Likewise, Finland has decided not to participate in the Programme for International Student Assessment (PISA) test but devote itself to developing humanistic nature in children. A public elementary school in Toronto, Canada experimented with the curriculum, focusing on the whole child—body, mind and spirit—under the title of Wisdom Based Education. Daylesford Dhamma School in Australia is integrating reasoning, meditation and creativity work throughout the playgroup and elementary school curriculum. They even require teachers to take a 10-day meditation course every year.
Researchers at the Centre for Investigating Healthy Minds in Wisconsin, US are exploring some guiding questions on teaching children kindness and emotional health through the Kindness Curriculum. Academic research and action research are taking place globally to improve the education system to develop humanistic values. Raja Radhi in her dissertation on Vipassana Meditation has argued very strongly about the importance of mind training for adolescents to balance their emotional intelligence. Vipassana, or insight meditation, has proved its positive contribution to the
development of children and positive behaviour among adults.
My own recent participation in a Vipassana course has inspired me to write this article as food for thought for future generations. Although the principal message is based on Buddhism, this course goes beyond any particular religion and emphasises the
cultivation of human values through Shila, Samadhi and Prajna. According to the late Satya Narayan Goenka, a great teacher of Vipassana, they are not the ‘monopoly’ of Siddhartha Gautam but the tradition of all the Buddhas who have come in the past and will come in the future. These three things are embedded in all religions, so these are not from any Sampradaya (cult).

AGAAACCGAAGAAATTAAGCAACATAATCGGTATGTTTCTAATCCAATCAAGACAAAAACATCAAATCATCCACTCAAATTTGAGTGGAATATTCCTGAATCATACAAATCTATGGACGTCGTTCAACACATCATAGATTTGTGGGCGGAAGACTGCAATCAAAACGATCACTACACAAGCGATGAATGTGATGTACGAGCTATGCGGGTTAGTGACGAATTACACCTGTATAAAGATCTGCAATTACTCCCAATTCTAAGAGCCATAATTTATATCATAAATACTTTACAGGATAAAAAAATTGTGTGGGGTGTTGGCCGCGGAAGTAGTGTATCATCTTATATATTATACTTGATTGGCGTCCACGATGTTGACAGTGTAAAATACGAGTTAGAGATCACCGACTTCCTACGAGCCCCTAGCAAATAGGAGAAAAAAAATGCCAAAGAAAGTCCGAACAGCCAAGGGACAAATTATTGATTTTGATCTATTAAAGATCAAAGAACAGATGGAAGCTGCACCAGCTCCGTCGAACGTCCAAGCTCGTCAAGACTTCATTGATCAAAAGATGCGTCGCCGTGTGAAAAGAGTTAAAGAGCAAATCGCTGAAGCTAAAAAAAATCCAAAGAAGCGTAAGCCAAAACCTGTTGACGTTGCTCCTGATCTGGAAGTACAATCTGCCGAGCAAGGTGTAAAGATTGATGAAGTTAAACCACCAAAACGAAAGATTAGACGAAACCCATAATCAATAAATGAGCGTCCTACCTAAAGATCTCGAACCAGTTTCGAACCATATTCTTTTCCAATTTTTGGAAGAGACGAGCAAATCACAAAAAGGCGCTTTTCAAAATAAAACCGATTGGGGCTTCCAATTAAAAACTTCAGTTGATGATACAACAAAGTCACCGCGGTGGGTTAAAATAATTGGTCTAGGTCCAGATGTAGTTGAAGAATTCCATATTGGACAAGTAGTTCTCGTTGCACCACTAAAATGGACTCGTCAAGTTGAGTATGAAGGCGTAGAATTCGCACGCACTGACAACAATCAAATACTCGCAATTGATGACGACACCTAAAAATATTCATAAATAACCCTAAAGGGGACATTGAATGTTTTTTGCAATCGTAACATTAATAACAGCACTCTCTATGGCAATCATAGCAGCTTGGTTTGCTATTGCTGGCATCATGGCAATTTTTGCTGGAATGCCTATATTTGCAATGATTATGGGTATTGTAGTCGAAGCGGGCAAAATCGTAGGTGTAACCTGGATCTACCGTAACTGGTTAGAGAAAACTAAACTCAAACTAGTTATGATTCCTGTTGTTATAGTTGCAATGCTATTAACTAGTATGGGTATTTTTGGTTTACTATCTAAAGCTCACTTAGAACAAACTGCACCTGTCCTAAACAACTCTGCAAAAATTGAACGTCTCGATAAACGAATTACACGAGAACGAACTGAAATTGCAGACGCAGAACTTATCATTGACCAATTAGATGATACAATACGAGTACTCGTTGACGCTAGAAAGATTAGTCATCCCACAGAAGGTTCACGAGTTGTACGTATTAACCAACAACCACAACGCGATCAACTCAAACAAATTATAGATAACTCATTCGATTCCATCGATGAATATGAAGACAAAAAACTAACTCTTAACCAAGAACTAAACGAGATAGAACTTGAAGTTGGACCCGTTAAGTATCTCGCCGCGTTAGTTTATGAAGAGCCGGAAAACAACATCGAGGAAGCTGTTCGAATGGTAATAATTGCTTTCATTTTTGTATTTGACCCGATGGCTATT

While these three things are crucial elements, education needs to develop three levels of Prajna—Shruta maya pragya, Chinta maya pragya and Bhavana maya pragya. These days Shruta maya pragya and Chinta maya pragya are over emphasised while Bhavana maya pragya is ignored. Bhavana maya pragya is what is called ‘experiential learning’. Vipassana leads us through Bhavana maya pragya.
Just by looking at our natural breathing, it teaches us to experience different emotions, such as liking, disliking, anger, love and hatred. The daily discourse
during the 10-day Vipassana course guides us to take these emotions under our own control and master delusions, aversions and afflictions. At the end of the course, it teaches us to cultivate loving kindness for all sentient beings through Metta Bhavana.
At the end of the 10-day course, I found some answers to the questions: What should education for the 21st century be like? Should we also include meditation to look inside one’s self and to understand the fact that every human being loves to be treated equal, and be respected for who they are? I feel that the Vipassana course will contribute tremendously to shaping our future generations to be responsive, respectful and reflective, not only with regard to human beings, but all sentient beings in the world.
- Tuladhar worked for Unicef Nepal as an education specialist
Published: 18-06-2017 08:09